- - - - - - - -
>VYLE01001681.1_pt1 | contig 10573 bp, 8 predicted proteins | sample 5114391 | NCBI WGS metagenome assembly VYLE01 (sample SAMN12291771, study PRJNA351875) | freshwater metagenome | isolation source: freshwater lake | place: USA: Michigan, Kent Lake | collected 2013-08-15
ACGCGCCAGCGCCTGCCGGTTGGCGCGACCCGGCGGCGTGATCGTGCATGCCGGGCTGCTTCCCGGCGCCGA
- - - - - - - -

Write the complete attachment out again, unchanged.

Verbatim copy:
>VYLE01001681.1_pt1 | contig 10573 bp, 8 predicted proteins | sample 5114391 | NCBI WGS metagenome assembly VYLE01 (sample SAMN12291771, study PRJNA351875) | freshwater metagenome | isolation source: freshwater lake | place: USA: Michigan, Kent Lake | collected 2013-08-15
ACGCGCCAGCGCCTGCCGGTTGGCGCGACCCGGCGGCGTGATCGTGCATGCCGGGCTGCTTCCCGGCGCCGA